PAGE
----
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Tax Law (Questions About Taxes)/Real Estate Commission Rebate


rebate agent wrote at 2009-12-23 19:18:59
I suggest you contact the IRS... I did as an agent who gives rebates to my buyer clients.  The IRS told me I have no responsibility to send 1099s since the rebate is not any form of earned income to the buyer. However i tell all of my clients that they must contact their own tax professional to deal with the cost basis for tax reporting.

AP wrote at 2010-02-05 13:24:58
That is simply not true.  It is not considered income by the IRS.  Redfin, probably the biggest issuer of these rebates requested an official opinion from the IRS.

I am dealing with the same problem.  I didn't buy through Redfin, and now I have a 1099-MISC that claims I earned non-employee compensation.  The issue is that the IRS does not consider it income, but the agent issued a 1099 that makes it appear as though it is.  I'm also trying to figure out how to reconcile my 1099 in this unique situation.  It seems like there are only 2 choices - disregard it since it's not income, in which case the IRS will likely request additional information in the future when my reporting doesn't match their records.  Or fill out a schedule C and cancel the expense out so that it nets zero.  I'm waiting for advice from someone at the IRS on this subject.  The problem with the schedule C route is that apparently their computer will likely think you have a business and they'll wonder why you don't file schedule C in the future and pay self employment tax.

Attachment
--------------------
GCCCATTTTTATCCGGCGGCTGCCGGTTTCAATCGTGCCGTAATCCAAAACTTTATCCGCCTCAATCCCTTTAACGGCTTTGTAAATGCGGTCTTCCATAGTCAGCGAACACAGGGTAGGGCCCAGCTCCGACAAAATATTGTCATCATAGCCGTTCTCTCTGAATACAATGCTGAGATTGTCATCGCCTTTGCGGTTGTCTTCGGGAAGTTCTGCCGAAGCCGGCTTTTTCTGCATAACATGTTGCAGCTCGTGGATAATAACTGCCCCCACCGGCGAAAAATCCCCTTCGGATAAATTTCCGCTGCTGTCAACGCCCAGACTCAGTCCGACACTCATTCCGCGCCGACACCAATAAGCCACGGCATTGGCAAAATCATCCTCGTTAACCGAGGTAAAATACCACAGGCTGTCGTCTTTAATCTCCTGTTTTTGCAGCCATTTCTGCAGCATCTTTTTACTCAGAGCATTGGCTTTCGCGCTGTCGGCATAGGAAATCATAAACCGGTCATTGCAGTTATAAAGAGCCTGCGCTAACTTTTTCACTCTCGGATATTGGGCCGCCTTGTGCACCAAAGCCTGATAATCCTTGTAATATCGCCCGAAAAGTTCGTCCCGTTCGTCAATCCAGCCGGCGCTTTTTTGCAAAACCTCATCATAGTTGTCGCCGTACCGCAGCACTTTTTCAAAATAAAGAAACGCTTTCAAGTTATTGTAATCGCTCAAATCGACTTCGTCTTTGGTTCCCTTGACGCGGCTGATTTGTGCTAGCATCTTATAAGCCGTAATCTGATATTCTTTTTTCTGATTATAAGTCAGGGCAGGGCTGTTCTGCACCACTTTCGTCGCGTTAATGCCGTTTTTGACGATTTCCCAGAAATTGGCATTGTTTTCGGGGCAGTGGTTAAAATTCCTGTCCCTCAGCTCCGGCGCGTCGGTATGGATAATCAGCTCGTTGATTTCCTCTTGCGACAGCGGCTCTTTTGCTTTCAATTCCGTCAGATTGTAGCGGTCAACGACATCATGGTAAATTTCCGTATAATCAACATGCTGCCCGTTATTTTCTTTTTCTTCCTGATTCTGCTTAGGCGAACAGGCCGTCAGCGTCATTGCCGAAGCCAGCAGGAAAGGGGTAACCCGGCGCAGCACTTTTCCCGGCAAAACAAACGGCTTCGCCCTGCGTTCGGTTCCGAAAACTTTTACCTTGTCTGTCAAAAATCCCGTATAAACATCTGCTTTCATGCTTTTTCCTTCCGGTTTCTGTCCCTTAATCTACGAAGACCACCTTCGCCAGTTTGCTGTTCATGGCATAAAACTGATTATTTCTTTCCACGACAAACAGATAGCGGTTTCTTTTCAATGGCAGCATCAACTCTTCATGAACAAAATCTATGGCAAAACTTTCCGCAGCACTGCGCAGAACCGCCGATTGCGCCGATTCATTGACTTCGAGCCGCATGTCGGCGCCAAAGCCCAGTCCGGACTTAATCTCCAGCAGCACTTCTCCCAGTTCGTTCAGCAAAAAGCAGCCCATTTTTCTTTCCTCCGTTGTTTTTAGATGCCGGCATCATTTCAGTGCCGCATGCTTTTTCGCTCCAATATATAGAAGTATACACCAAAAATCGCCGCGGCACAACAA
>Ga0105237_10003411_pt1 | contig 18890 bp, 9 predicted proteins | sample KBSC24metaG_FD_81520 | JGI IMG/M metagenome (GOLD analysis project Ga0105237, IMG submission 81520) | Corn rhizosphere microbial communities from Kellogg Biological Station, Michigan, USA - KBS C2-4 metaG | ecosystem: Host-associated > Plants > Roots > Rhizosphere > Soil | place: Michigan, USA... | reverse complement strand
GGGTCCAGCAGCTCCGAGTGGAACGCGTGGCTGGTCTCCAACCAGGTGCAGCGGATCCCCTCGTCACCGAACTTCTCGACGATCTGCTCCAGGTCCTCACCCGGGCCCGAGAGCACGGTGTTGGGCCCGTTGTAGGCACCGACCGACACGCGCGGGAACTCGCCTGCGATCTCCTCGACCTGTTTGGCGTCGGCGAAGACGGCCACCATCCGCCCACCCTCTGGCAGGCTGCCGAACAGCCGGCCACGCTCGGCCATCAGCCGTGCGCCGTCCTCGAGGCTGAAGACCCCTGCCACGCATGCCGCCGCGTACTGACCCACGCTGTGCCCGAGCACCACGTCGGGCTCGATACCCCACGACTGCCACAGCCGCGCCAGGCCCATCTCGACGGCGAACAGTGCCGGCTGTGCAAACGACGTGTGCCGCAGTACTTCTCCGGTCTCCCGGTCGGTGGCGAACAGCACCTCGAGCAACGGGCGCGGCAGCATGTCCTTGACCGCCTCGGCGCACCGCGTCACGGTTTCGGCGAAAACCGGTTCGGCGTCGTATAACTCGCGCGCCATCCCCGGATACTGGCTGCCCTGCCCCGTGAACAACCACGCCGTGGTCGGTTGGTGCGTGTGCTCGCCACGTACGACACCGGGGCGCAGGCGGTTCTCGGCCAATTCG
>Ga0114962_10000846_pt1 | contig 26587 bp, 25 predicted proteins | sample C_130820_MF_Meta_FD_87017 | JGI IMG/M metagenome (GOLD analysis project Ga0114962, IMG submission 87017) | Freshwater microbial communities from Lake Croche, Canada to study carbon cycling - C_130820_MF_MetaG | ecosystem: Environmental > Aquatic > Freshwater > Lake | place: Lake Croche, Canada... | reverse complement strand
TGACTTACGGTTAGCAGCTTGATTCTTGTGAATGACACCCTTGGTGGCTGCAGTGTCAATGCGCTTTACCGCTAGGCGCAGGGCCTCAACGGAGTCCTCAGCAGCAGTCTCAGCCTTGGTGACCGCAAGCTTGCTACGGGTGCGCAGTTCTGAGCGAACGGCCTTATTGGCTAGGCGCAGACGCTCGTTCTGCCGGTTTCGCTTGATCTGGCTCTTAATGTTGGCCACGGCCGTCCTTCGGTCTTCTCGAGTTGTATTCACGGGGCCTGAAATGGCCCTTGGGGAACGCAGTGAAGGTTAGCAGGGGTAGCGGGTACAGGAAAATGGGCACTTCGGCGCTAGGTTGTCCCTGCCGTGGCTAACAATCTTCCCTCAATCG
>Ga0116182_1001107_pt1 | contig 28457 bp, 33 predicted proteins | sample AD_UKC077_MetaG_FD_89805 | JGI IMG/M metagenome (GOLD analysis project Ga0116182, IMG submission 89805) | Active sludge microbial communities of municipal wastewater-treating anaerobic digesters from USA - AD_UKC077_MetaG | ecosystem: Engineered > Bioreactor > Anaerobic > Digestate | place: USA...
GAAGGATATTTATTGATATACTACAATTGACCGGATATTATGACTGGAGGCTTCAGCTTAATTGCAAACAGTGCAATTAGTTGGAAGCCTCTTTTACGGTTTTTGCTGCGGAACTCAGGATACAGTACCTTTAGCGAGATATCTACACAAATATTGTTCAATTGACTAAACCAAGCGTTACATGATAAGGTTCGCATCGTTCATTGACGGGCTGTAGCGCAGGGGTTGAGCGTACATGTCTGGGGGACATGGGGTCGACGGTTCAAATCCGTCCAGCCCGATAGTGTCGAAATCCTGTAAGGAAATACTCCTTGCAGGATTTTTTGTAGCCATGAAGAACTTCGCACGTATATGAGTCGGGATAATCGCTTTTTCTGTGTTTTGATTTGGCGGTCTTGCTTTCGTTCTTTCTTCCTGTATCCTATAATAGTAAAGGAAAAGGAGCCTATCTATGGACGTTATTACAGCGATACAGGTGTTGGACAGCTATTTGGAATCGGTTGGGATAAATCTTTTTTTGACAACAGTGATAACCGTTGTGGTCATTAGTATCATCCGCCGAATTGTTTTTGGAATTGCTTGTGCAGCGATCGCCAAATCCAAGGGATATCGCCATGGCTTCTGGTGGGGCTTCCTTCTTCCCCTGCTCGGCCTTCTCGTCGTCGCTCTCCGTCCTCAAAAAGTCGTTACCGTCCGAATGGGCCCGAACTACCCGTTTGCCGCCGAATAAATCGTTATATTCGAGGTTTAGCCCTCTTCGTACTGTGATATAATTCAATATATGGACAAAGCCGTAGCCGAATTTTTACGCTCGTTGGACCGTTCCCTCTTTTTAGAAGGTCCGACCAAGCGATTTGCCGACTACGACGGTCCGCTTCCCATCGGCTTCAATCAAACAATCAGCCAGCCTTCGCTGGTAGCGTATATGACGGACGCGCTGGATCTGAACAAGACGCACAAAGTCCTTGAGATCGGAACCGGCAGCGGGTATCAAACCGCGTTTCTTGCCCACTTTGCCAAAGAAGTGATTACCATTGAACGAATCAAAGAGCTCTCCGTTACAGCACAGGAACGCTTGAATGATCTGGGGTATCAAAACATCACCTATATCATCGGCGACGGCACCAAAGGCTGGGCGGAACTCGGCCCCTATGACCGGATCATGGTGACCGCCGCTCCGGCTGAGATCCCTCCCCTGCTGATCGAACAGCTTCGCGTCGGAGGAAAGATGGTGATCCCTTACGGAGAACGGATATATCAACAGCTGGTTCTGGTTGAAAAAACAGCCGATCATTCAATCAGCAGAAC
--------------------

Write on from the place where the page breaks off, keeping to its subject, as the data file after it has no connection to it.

nottaxable wrote at 2010-03-04 00:27:35
John's advice here is not entirely correct.  The IRS ruled in 2006/2007 that commmission rebates are not taxable to the buyer of the home.  A 1099 should not be sent to the buyer for this type of transaction.  Here's an article referencing the ruling.

The OP is correct in that the rebate simply reduces the cost basis on the purchase price of the home.  

Stuart B. Scholer wrote at 2011-02-04 07:32:35
To Clarify; The Buyer's Agent was paid by the Seller. Many times the circumstances will not allow that the sales price be altered in lieu of the Buyer's Agent taking less commission. On the other hand many times the Rebate will be paid at the closing table before monies are disbursed and the Rebate shows up on the Final Settlement Statement (HUD-1) as a "Realtor paid contribution towards closing costs". The Buyer's Agent may have to write a check after closing to fulfill his contractual obligations with his Client. In effect, however it is done, the Buyer's Agent is lowering the cost of doing business with his Client. If a Buyer of a new TV receives a Rebate it is not considered income. It is considered a price reduction. If a new car buyer receives a $2000 Rebate from the Manufacturer it is not considered income. It is considered as a price reduction. The purchase of the house should reflect a lower basis on accout of the Rebate. That is the jist of the Redfin article. It makes sense to me although I don't know if it is definitive with the IRS. I am a Realtor in Texas and I have been doing this for 6 years now.  

Mark wrote at 2013-03-17 05:56:37
I respectfully disagree.  Please see

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John L. Tidwell


Unemployment tax law both state and federal; determination of employer employee relationship; the usual 20 commonlaw factors for making that determination; and what makes me a liable employer.


Over 20 years of field audit experience with a state agency



Degree in Accounting from Falls Business College

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